Podcasting’s Long Tail Pays Off for Advertisers Again and Again

Podcasting’s long tail pays off for advertisers over time, according to panelists at the Interactive Advertising Bureau’s Digital Audio Agency Day held earlier this month at WNYC’s Greene Space in Manhattan.

Patty Newmark, President and CEO of Newmark Advertising, observed that her clients who buy podcasts ads “see results that get a higher percentage of listeners to respond than we’ve ever seen in radio.” In part it’s because listeners “can archive it (a podcast) and listen over and over again, and our ads are being listened to over and over again.”

Scott MacDonnell
Legal Zoom’s Scott MacDonnell at IAB

Illustrating this point, Scott MacDonnell, VP of Consumer Marketing at LegalZoom.com, and Midroll CEO Jeff Ullrich shared an anecdote from LegalZoom’s first foray into podcast advertising. It’s a case where binge listening–one element of podcasting’s long tail–paid off.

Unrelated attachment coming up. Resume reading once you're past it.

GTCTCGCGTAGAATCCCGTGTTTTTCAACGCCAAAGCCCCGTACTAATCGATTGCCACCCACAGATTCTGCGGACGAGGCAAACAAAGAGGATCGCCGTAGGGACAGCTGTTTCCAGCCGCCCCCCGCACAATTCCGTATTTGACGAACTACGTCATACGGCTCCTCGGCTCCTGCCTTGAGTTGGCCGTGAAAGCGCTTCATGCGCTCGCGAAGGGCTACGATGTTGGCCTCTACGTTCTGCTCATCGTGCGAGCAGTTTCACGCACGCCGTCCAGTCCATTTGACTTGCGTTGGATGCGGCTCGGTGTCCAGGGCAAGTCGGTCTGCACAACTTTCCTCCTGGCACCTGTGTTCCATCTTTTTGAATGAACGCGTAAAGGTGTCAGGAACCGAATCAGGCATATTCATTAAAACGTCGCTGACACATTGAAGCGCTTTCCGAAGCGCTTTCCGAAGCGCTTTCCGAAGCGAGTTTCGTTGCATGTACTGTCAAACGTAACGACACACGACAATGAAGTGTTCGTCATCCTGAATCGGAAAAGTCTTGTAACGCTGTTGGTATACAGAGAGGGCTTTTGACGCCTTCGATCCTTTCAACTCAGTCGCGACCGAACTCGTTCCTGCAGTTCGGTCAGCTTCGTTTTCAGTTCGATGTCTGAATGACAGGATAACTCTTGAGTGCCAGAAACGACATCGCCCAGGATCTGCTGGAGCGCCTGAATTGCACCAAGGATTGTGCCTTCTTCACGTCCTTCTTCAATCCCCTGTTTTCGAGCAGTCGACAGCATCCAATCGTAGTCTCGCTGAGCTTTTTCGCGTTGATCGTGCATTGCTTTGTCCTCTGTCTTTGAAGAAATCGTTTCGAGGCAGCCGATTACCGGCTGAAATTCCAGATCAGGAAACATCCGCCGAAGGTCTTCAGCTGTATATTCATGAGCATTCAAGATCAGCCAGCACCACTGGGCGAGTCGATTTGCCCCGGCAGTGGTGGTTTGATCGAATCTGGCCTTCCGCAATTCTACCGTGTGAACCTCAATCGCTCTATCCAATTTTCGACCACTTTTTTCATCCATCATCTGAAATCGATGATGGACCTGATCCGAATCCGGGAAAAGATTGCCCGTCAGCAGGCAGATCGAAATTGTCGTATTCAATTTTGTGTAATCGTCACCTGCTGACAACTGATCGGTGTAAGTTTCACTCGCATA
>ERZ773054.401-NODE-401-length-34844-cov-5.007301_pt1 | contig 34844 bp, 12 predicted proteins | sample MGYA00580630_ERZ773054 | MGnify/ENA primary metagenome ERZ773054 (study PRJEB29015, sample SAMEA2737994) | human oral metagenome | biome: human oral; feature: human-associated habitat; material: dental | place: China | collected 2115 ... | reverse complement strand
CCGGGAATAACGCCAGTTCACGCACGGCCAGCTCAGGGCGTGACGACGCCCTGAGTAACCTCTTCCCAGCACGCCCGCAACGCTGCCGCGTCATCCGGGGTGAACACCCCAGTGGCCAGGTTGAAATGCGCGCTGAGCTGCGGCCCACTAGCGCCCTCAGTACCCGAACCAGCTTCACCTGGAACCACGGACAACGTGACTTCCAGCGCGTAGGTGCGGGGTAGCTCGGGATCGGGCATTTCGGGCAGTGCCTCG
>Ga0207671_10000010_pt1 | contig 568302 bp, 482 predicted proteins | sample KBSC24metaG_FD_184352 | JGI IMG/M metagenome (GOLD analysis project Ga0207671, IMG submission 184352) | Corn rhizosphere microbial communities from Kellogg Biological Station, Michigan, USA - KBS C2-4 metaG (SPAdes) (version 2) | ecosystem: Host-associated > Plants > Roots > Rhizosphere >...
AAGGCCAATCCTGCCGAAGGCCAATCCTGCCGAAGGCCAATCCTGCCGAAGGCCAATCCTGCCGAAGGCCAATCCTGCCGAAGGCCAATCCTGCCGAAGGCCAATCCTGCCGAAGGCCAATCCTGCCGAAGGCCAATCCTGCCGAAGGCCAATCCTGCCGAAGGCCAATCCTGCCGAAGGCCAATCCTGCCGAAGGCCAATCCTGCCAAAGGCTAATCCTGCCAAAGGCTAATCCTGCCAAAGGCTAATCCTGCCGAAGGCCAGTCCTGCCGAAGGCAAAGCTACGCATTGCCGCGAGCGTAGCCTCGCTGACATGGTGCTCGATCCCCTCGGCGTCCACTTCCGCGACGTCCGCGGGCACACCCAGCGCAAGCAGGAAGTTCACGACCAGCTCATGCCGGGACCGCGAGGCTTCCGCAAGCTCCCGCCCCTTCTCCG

Ullrich explained that three years ago LegalZoom was the first advertiser on an Earwolf podcast, making a six month deal for ads on Sklarboro County.

“The first two months I was looking over my shoulder to see if Scott was coming, because it was horrible,” Ullrich said. “The second two months, he was like ‘It’s still not good, but it’s a little better.’”

In the final three months MacDonnell reported the ads were breaking even, but that they wouldn’t renew.

Jeff Ullrich at IAB
The Mid Roll’s Jeff Ullrich at IAB

“Three months went by where we didn’t run any ads,” Ullrich recalled. But then he heard from MacDonnell, who told him “We did better in the three months where we didn’t run any ads than in the full six months when we did.”

McDonnell said his team searched to see if the discount codes from the podcast ads perhaps had been posted to blogs or discount sites, “but we couldn’t find them anywhere.” So, they determined “it was those downloads,” being listened to days and weeks after the shows first posted, that generated sales.

“It’s been three years,” since that first ad contract, Ullrich said. “And we kept going.”

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